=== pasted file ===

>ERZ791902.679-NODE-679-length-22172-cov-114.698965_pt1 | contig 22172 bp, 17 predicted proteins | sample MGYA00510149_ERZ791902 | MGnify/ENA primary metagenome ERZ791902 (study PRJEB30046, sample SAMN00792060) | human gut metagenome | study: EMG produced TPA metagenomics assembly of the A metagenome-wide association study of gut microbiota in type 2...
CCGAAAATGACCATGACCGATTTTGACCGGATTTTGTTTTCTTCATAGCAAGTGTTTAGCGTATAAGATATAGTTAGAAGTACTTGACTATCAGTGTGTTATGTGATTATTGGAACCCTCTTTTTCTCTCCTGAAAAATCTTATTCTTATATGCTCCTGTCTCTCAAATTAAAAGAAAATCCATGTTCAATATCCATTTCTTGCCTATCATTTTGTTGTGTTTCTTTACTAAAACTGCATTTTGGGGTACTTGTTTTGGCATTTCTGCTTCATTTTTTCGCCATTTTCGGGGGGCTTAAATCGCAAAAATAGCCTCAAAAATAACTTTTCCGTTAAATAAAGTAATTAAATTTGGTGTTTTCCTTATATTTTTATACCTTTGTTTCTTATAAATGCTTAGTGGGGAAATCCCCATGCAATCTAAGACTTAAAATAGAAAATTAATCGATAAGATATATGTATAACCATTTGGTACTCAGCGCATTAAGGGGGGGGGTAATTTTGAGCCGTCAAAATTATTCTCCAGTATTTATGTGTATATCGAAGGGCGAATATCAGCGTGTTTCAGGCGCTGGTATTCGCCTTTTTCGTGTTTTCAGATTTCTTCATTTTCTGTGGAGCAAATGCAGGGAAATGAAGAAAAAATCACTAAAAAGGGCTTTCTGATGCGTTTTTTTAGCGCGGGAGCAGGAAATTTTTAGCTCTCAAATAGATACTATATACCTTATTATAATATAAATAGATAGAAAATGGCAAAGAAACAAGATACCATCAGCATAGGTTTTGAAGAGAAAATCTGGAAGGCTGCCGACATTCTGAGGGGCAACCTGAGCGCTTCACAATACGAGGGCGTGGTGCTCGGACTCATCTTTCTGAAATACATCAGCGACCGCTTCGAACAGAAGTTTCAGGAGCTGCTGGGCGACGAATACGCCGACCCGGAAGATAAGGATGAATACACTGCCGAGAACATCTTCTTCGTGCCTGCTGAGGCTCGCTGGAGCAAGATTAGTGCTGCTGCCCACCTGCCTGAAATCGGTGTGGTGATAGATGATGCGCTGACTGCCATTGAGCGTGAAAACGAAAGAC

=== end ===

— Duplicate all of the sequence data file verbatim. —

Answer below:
>ERZ791902.679-NODE-679-length-22172-cov-114.698965_pt1 | contig 22172 bp, 17 predicted proteins | sample MGYA00510149_ERZ791902 | MGnify/ENA primary metagenome ERZ791902 (study PRJEB30046, sample SAMN00792060) | human gut metagenome | study: EMG produced TPA metagenomics assembly of the A metagenome-wide association study of gut microbiota in type 2...
CCGAAAATGACCATGACCGATTTTGACCGGATTTTGTTTTCTTCATAGCAAGTGTTTAGCGTATAAGATATAGTTAGAAGTACTTGACTATCAGTGTGTTATGTGATTATTGGAACCCTCTTTTTCTCTCCTGAAAAATCTTATTCTTATATGCTCCTGTCTCTCAAATTAAAAGAAAATCCATGTTCAATATCCATTTCTTGCCTATCATTTTGTTGTGTTTCTTTACTAAAACTGCATTTTGGGGTACTTGTTTTGGCATTTCTGCTTCATTTTTTCGCCATTTTCGGGGGGCTTAAATCGCAAAAATAGCCTCAAAAATAACTTTTCCGTTAAATAAAGTAATTAAATTTGGTGTTTTCCTTATATTTTTATACCTTTGTTTCTTATAAATGCTTAGTGGGGAAATCCCCATGCAATCTAAGACTTAAAATAGAAAATTAATCGATAAGATATATGTATAACCATTTGGTACTCAGCGCATTAAGGGGGGGGGTAATTTTGAGCCGTCAAAATTATTCTCCAGTATTTATGTGTATATCGAAGGGCGAATATCAGCGTGTTTCAGGCGCTGGTATTCGCCTTTTTCGTGTTTTCAGATTTCTTCATTTTCTGTGGAGCAAATGCAGGGAAATGAAGAAAAAATCACTAAAAAGGGCTTTCTGATGCGTTTTTTTAGCGCGGGAGCAGGAAATTTTTAGCTCTCAAATAGATACTATATACCTTATTATAATATAAATAGATAGAAAATGGCAAAGAAACAAGATACCATCAGCATAGGTTTTGAAGAGAAAATCTGGAAGGCTGCCGACATTCTGAGGGGCAACCTGAGCGCTTCACAATACGAGGGCGTGGTGCTCGGACTCATCTTTCTGAAATACATCAGCGACCGCTTCGAACAGAAGTTTCAGGAGCTGCTGGGCGACGAATACGCCGACCCGGAAGATAAGGATGAATACACTGCCGAGAACATCTTCTTCGTGCCTGCTGAGGCTCGCTGGAGCAAGATTAGTGCTGCTGCCCACCTGCCTGAAATCGGTGTGGTGATAGATGATGCGCTGACTGCCATTGAGCGTGAAAACGAAAGAC